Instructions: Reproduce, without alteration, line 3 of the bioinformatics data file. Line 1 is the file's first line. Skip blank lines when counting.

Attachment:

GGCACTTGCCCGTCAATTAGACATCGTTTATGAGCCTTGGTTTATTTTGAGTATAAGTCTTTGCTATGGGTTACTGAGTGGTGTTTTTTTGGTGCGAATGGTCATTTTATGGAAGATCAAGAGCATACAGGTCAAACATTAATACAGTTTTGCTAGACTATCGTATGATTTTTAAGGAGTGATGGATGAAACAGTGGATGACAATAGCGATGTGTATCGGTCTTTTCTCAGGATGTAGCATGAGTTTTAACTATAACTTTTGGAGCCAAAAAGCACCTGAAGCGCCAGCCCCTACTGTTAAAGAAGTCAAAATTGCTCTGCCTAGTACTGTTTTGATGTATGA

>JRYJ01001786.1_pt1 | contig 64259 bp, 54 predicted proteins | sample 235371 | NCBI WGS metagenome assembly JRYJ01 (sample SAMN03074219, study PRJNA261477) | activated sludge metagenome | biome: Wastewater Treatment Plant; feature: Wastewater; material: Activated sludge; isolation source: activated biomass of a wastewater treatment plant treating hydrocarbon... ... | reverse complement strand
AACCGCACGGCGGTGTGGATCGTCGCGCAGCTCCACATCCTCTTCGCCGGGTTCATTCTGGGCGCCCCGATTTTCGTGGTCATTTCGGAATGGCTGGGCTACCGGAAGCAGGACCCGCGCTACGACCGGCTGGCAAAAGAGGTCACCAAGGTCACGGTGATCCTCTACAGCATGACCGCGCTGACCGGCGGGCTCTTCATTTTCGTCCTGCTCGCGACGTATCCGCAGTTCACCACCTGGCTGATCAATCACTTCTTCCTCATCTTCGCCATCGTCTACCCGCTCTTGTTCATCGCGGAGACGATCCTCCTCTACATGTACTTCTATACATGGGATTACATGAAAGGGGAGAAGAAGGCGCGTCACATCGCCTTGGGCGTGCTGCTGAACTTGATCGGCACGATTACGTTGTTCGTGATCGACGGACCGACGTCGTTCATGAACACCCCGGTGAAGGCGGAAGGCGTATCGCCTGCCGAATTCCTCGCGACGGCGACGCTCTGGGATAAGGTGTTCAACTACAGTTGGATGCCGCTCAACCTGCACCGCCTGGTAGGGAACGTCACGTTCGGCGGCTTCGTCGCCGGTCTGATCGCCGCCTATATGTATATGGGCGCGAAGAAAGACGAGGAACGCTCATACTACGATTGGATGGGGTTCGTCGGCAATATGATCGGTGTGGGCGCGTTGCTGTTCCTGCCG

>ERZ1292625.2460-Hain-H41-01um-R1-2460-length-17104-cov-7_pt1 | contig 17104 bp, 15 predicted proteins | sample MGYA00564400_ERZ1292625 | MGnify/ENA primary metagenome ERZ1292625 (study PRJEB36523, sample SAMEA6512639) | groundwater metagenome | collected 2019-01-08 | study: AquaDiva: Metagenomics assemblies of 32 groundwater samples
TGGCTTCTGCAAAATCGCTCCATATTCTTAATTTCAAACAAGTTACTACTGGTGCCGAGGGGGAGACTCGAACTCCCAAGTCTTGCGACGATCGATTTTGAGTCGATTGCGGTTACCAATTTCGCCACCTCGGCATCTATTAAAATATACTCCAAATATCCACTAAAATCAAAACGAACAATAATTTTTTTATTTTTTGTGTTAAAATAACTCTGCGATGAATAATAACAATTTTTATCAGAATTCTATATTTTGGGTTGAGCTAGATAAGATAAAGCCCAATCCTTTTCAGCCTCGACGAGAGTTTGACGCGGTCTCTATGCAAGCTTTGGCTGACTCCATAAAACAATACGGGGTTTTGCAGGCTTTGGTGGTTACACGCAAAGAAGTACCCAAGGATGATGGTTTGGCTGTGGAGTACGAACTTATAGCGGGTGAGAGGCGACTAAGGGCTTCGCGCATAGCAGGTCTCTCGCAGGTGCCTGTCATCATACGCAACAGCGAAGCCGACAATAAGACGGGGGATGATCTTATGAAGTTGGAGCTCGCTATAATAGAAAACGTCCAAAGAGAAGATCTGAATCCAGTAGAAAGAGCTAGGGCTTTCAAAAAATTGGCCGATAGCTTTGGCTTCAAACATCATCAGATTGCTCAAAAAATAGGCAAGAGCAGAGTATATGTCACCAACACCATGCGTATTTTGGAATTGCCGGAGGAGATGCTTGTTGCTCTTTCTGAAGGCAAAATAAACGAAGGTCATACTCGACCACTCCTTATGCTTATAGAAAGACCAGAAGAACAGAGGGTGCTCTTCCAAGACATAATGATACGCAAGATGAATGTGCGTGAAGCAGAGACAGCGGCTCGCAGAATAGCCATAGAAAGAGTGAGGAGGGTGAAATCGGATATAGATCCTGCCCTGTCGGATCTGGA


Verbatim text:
AACCGCACGGCGGTGTGGATCGTCGCGCAGCTCCACATCCTCTTCGCCGGGTTCATTCTGGGCGCCCCGATTTTCGTGGTCATTTCGGAATGGCTGGGCTACCGGAAGCAGGACCCGCGCTACGACCGGCTGGCAAAAGAGGTCACCAAGGTCACGGTGATCCTCTACAGCATGACCGCGCTGACCGGCGGGCTCTTCATTTTCGTCCTGCTCGCGACGTATCCGCAGTTCACCACCTGGCTGATCAATCACTTCTTCCTCATCTTCGCCATCGTCTACCCGCTCTTGTTCATCGCGGAGACGATCCTCCTCTACATGTACTTCTATACATGGGATTACATGAAAGGGGAGAAGAAGGCGCGTCACATCGCCTTGGGCGTGCTGCTGAACTTGATCGGCACGATTACGTTGTTCGTGATCGACGGACCGACGTCGTTCATGAACACCCCGGTGAAGGCGGAAGGCGTATCGCCTGCCGAATTCCTCGCGACGGCGACGCTCTGGGATAAGGTGTTCAACTACAGTTGGATGCCGCTCAACCTGCACCGCCTGGTAGGGAACGTCACGTTCGGCGGCTTCGTCGCCGGTCTGATCGCCGCCTATATGTATATGGGCGCGAAGAAAGACGAGGAACGCTCATACTACGATTGGATGGGGTTCGTCGGCAATATGATCGGTGTGGGCGCGTTGCTGTTCCTGCCG